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17 March 2021Enviro Chat
Dubai-based explorer Hamish Harding broke new ground earlier this month, when he and his American counterpart Victor Vescovo plumbed the depths of the Mariana Trench in a two-person submersible. By traversing the entire length of the Challenger Deep, the pair set a new Guinness World Record for the longest distance travelled at full ocean depth.
Aside from making history, their mission was also undertaken to collect samples from the sea floor. Particles of plastic pollution have already been found in some of the world’s remotest locations and Harding’s mission is expected to find more evidence of human activity at the deepest point of the Earth’s surface. Meanwhile, the duo is also hopeful of discovering new lifeforms which may even hold clues to the secret of the origin of all life on the planet.
At almost 11,000 metres underwater, the Challenger Deep is more than 13 times further away from the surface of the ocean than the tip of the Burj Khalifa is from the soil it is built upon. For that reason, only a select few individuals have ever visited it in the entire history of the Earth. After the excursion, Harding will become just the 19th person ever to have plumbed those depths. For comparison, 24 people have landed on or orbited the Moon, while thousands of people have ascended to the tallest point on the planet, Mount Everest.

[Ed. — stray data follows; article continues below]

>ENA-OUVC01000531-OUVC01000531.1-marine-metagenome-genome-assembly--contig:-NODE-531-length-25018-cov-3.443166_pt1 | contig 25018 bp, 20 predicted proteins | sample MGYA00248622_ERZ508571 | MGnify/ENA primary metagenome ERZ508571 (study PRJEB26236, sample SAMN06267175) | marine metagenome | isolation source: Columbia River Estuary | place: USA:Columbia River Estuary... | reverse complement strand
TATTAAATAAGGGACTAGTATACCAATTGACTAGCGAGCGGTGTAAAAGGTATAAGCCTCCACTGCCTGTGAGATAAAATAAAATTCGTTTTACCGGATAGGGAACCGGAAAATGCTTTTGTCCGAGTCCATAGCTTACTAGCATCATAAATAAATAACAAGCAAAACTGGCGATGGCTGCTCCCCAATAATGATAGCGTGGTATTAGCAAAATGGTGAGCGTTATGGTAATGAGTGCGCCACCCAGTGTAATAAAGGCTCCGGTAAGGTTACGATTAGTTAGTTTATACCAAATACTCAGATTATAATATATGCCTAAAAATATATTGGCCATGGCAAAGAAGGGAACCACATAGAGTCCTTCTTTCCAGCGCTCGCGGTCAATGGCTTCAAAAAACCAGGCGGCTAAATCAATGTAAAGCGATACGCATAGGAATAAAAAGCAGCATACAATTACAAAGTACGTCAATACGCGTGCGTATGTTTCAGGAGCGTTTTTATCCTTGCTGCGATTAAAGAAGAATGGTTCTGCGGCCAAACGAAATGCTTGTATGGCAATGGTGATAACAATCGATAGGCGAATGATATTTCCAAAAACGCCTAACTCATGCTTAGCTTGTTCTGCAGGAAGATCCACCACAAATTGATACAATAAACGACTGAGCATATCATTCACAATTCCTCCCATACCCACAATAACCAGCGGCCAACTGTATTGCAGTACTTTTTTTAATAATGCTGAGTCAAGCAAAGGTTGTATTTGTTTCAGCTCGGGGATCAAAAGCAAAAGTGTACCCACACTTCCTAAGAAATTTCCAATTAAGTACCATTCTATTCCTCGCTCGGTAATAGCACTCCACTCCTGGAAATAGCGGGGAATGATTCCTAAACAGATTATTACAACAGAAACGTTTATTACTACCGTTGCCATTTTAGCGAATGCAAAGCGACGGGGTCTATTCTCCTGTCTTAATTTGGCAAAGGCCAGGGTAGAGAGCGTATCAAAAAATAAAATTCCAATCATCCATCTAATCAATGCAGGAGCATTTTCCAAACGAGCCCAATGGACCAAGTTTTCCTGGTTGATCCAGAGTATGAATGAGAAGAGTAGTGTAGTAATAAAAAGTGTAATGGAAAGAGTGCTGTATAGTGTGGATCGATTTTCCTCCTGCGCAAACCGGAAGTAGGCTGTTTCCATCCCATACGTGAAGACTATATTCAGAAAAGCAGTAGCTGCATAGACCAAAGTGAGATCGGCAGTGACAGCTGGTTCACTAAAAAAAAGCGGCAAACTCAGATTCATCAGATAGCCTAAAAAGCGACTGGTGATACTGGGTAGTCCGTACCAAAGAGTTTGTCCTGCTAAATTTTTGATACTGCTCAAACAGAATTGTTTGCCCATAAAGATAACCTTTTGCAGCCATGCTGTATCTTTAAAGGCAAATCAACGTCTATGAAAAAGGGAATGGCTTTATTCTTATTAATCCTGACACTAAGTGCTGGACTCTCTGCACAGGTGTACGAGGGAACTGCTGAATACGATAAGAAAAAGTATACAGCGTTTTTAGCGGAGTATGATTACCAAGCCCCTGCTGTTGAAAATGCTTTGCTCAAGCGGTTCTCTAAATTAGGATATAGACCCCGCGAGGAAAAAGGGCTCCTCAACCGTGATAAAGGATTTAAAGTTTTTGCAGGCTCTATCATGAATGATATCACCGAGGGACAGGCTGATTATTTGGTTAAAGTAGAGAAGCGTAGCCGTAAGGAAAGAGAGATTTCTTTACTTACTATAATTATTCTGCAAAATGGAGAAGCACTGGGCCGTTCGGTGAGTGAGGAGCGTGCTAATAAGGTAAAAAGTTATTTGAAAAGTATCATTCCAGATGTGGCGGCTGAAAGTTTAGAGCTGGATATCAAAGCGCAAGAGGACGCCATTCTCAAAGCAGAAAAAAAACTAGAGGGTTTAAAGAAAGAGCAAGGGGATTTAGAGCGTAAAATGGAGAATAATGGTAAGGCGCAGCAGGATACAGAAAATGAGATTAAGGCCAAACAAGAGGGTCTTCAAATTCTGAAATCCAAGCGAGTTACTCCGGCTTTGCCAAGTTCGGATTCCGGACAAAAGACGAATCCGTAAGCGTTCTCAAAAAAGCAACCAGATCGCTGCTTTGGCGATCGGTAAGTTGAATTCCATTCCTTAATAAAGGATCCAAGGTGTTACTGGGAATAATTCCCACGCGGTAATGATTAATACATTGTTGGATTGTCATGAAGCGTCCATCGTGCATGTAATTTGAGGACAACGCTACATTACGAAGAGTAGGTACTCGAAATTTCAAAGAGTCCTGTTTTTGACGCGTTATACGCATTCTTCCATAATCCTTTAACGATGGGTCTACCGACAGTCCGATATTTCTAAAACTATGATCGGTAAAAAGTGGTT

“It is truly inspiring to see the UAE make such great strides in space exploration with the recent launch of its Emirates Mars Mission and Hope Probe,” explained Harding. “My journey to the deepest depths of the ocean aims to map another uncharted territory and I hope it will contribute in some small part to the UAE’s reputation of being a place where people push human ambition to the limits."
Although Harding’s son is just 13 years old and therefore too young to accompany him to the depths of the ocean in the two-person submersible Limiting Factor, he monitored his father’s progress from the expedition yacht DSSV Pressure Drop. Giles, who is currently in Year 9 at Dubai College, has previously broken the record for the youngest person to reach the South Pole last year. He continued his schoolwork onboard the remote vessel while simultaneously documenting Harding and Vescovo’s voyage on Instagram.
The vessel in which the two intrepid explorers descended to the Challenger Deep is the first of its kind designed to withstand extreme pressures for prolonged periods of time. It is capable of taking up to 100,000 tonnes of pressure, which is roughly the same as 8,000 double-decker buses or 50 jumbo jets resting atop it. It’s approximately 1,200 more intense than normal sea pressures, explaining why an entirely new deep-sea submergence vehicle (DSSV) was required to undertake the journey.Download PDF